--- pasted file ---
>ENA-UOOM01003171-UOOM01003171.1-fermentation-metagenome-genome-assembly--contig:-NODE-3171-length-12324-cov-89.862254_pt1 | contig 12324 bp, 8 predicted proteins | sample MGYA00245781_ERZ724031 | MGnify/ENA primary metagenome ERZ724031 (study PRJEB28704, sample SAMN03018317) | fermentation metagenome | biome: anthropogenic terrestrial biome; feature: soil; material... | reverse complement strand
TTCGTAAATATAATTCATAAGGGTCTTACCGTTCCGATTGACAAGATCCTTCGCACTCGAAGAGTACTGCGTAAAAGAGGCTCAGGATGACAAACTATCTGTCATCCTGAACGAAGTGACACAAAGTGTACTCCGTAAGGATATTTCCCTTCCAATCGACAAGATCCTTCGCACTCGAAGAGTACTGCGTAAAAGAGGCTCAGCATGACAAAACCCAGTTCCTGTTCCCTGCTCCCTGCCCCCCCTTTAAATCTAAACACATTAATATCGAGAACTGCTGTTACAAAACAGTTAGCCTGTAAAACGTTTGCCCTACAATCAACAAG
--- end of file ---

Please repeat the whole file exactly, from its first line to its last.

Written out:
>ENA-UOOM01003171-UOOM01003171.1-fermentation-metagenome-genome-assembly--contig:-NODE-3171-length-12324-cov-89.862254_pt1 | contig 12324 bp, 8 predicted proteins | sample MGYA00245781_ERZ724031 | MGnify/ENA primary metagenome ERZ724031 (study PRJEB28704, sample SAMN03018317) | fermentation metagenome | biome: anthropogenic terrestrial biome; feature: soil; material... | reverse complement strand
TTCGTAAATATAATTCATAAGGGTCTTACCGTTCCGATTGACAAGATCCTTCGCACTCGAAGAGTACTGCGTAAAAGAGGCTCAGGATGACAAACTATCTGTCATCCTGAACGAAGTGACACAAAGTGTACTCCGTAAGGATATTTCCCTTCCAATCGACAAGATCCTTCGCACTCGAAGAGTACTGCGTAAAAGAGGCTCAGCATGACAAAACCCAGTTCCTGTTCCCTGCTCCCTGCCCCCCCTTTAAATCTAAACACATTAATATCGAGAACTGCTGTTACAAAACAGTTAGCCTGTAAAACGTTTGCCCTACAATCAACAAG